clock menu more-arrow no yes mobile

Filed under:

Utah Jazz forward Gordon Hayward is ready to lead

What time is it? It's G-Time

Sometimes leading means being the first to dive on the floor for the ball
Sometimes leading means being the first to dive on the floor for the ball
Ethan Miller

I was thinking of starting this post off with the title "Gordon Hayward likes pie" but that's not the site I want to run. The site I do want to run is hopefully an educational place where Utah Jazz fans from all over the world can get news, information, and analysis. But I do want to do it in increasingly unique ways (hence, the diversity of content types we have here). So what does this have to do with Gordon Hayward and pie? Well, I was looking at how experienced he is. And really, he is. He's a vet. He's going into his fifth season, and the guy working out right now with the team that's going to win the World Cup has plenty of reasons to feel like this is his team.

One of them, obviously, is that out of everyone else on the roster -- no one has played as many minutes as he has in a Jazz uniform.

Gordon has played in 291 of 316 games over the last four years (including the lockout and the first round of the playoffs that one year). That's 92.09% of all the Jazz games. That's not at that John Stockton / Karl Malone level. But it's pretty high. If you add it all up it's 8,260 total minutes, which is a lot. It's more than the 2,000 minutes per season that I am somewhat interested in giving younger guys.

But how much is 8k minutes? Well . . . this is where we get the pie part.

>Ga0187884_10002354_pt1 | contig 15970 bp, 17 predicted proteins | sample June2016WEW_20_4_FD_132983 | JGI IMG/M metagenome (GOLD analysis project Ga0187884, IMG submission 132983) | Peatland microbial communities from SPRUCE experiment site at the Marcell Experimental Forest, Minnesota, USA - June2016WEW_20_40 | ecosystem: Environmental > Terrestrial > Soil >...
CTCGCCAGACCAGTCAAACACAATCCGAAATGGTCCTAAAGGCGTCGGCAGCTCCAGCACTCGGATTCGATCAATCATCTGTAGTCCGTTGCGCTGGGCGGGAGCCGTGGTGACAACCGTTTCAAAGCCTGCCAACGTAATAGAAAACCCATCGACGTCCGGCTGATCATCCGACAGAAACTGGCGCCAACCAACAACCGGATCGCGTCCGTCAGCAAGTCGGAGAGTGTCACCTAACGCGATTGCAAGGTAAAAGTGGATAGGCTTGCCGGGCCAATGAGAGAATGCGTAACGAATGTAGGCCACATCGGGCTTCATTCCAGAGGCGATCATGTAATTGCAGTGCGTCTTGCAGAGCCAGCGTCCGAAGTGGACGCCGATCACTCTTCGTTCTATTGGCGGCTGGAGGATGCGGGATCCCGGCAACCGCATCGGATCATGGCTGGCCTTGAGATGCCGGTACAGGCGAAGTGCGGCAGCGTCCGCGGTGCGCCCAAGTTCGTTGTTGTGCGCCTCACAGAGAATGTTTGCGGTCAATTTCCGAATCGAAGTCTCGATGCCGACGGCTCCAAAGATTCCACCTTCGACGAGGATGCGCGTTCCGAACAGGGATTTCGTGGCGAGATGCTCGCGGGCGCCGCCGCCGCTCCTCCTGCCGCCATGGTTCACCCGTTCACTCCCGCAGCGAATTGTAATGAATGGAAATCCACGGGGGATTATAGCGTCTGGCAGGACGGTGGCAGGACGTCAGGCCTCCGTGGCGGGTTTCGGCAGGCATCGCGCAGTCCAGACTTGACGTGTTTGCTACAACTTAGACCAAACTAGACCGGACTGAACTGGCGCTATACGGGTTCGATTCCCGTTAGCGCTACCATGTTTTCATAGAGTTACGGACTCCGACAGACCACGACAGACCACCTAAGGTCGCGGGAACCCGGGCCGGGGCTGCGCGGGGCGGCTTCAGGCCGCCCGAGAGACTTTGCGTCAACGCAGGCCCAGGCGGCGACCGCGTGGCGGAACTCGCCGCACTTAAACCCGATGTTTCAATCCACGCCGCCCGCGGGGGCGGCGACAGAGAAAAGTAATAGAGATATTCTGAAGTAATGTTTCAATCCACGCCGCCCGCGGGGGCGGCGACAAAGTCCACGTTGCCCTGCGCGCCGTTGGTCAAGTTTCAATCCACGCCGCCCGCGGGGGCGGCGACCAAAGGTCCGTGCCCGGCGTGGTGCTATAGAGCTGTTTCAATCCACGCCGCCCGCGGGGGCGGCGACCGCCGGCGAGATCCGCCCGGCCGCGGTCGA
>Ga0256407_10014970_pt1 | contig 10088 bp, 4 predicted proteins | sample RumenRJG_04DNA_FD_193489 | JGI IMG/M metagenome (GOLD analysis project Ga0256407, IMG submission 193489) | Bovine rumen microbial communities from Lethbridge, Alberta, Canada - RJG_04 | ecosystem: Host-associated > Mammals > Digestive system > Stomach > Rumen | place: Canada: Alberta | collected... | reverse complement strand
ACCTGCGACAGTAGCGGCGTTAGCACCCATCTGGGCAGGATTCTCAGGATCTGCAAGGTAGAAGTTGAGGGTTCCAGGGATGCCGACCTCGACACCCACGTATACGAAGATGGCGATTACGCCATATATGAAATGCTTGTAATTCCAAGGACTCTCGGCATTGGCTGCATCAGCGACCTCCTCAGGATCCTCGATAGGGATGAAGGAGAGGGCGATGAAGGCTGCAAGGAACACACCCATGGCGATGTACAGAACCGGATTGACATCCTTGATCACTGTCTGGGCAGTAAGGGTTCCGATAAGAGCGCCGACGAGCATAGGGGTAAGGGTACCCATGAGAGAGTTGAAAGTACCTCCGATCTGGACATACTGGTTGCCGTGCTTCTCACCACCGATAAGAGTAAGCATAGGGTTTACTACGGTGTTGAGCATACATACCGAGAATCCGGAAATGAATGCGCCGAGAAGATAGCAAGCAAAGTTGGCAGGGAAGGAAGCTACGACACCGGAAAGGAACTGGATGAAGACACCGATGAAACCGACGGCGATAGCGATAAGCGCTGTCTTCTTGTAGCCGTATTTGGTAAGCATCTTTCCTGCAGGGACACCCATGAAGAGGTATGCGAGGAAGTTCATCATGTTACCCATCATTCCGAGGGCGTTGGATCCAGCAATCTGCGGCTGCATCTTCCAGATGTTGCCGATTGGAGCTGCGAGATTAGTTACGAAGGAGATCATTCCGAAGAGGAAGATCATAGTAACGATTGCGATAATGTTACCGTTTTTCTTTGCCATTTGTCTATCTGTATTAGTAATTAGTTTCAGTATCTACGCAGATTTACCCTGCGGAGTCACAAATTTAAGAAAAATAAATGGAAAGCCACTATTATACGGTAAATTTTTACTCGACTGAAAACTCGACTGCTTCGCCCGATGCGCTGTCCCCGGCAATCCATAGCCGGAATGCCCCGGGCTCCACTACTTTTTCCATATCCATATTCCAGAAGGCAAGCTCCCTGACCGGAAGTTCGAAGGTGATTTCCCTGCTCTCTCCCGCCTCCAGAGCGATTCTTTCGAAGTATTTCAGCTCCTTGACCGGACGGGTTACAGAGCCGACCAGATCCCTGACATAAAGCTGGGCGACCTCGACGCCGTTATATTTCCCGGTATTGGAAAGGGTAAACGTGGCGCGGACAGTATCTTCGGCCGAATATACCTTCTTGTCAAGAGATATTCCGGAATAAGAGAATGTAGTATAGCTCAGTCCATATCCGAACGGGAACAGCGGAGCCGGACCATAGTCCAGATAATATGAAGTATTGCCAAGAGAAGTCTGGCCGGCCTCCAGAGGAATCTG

Hayward vs total Jazz Minutes:

With all the games, and all the overtimes, the Jazz have played 76,665 minutes over the last four seasons. G-Time is at 8k. What does it translate to?


It's 11% of all the minutes possible. The average for a 12 man roster is 8.3% of the minutes if everyone got it equally. We see Gordo has more. If you look at just the last season it's a huger piece of the pie.


Yeah, 14% is +70% more than the normative average. It's a bigger piece of the pie, but this is if we look at what Gordon has gotten vs. the entire team over the last four seasons. As Hayward is only one man, let's judge him against the other single possibilities.


Hayward vs. Single Position MPG:

Gordon has played in 8,260 total minutes, and in 291 games. Simple maths tells us that's 28.38 mpg. A single player can play 48 minutes per game (in a non-overtime game). If you look at his average against a single position you see that Hayward gets to play more than half the minutes.


Yeah, nearly 60% of the time is G-Time. But what about last season?


Holy moley! His 36.36 MPG in 2013-14 was over 3/4rds of all the available time.


I think this is Hayward's team to primarily lead. He's the guy who rose up against not being a Rookie game guy to being a USA Select member, and a USA World Cup training camp member who made it past the first cuts. He has the national cred from the smartest basketball minds on the planet. While Trey Burke is a born leader who is just as good, if not crazier, as a leader -- and while Dante Exum seems to ooze star potential; it's clear that Hayward has earned the right to lead this team.

After all, he's been the only regular player over the last four seasons, and in his most recent campaign totally dominated.

Gordon is, effectively, finally becoming "the Precious" that we hoped he would be years and years ago when he was just known as the unprotected New York Knicks draft pick. And this upcoming season is going to be pretty awesome as a result.